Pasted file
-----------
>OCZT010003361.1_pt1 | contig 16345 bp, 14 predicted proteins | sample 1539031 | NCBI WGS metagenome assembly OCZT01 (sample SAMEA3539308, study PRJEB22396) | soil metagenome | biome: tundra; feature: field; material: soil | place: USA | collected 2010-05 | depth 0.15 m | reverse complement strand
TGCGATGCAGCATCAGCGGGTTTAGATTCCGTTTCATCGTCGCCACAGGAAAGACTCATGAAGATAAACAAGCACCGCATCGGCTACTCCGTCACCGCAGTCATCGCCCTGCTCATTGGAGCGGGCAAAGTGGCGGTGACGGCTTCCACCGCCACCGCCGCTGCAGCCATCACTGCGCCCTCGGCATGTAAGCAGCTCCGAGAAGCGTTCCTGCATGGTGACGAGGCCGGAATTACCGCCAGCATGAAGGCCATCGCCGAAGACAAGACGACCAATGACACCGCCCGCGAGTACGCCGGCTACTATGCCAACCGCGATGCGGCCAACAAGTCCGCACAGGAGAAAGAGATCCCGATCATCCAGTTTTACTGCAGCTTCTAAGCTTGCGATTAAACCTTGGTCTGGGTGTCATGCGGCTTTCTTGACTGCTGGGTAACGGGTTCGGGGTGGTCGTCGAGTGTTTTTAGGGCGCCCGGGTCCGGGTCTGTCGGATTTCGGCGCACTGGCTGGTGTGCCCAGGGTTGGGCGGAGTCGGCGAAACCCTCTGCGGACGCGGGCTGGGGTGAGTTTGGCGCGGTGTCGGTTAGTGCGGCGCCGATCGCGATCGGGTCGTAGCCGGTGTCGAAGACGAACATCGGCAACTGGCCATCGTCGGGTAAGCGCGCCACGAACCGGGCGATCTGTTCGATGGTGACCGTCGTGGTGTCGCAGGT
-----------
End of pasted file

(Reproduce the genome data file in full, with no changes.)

>OCZT010003361.1_pt1 | contig 16345 bp, 14 predicted proteins | sample 1539031 | NCBI WGS metagenome assembly OCZT01 (sample SAMEA3539308, study PRJEB22396) | soil metagenome | biome: tundra; feature: field; material: soil | place: USA | collected 2010-05 | depth 0.15 m | reverse complement strand
TGCGATGCAGCATCAGCGGGTTTAGATTCCGTTTCATCGTCGCCACAGGAAAGACTCATGAAGATAAACAAGCACCGCATCGGCTACTCCGTCACCGCAGTCATCGCCCTGCTCATTGGAGCGGGCAAAGTGGCGGTGACGGCTTCCACCGCCACCGCCGCTGCAGCCATCACTGCGCCCTCGGCATGTAAGCAGCTCCGAGAAGCGTTCCTGCATGGTGACGAGGCCGGAATTACCGCCAGCATGAAGGCCATCGCCGAAGACAAGACGACCAATGACACCGCCCGCGAGTACGCCGGCTACTATGCCAACCGCGATGCGGCCAACAAGTCCGCACAGGAGAAAGAGATCCCGATCATCCAGTTTTACTGCAGCTTCTAAGCTTGCGATTAAACCTTGGTCTGGGTGTCATGCGGCTTTCTTGACTGCTGGGTAACGGGTTCGGGGTGGTCGTCGAGTGTTTTTAGGGCGCCCGGGTCCGGGTCTGTCGGATTTCGGCGCACTGGCTGGTGTGCCCAGGGTTGGGCGGAGTCGGCGAAACCCTCTGCGGACGCGGGCTGGGGTGAGTTTGGCGCGGTGTCGGTTAGTGCGGCGCCGATCGCGATCGGGTCGTAGCCGGTGTCGAAGACGAACATCGGCAACTGGCCATCGTCGGGTAAGCGCGCCACGAACCGGGCGATCTGTTCGATGGTGACCGTCGTGGTGTCGCAGGT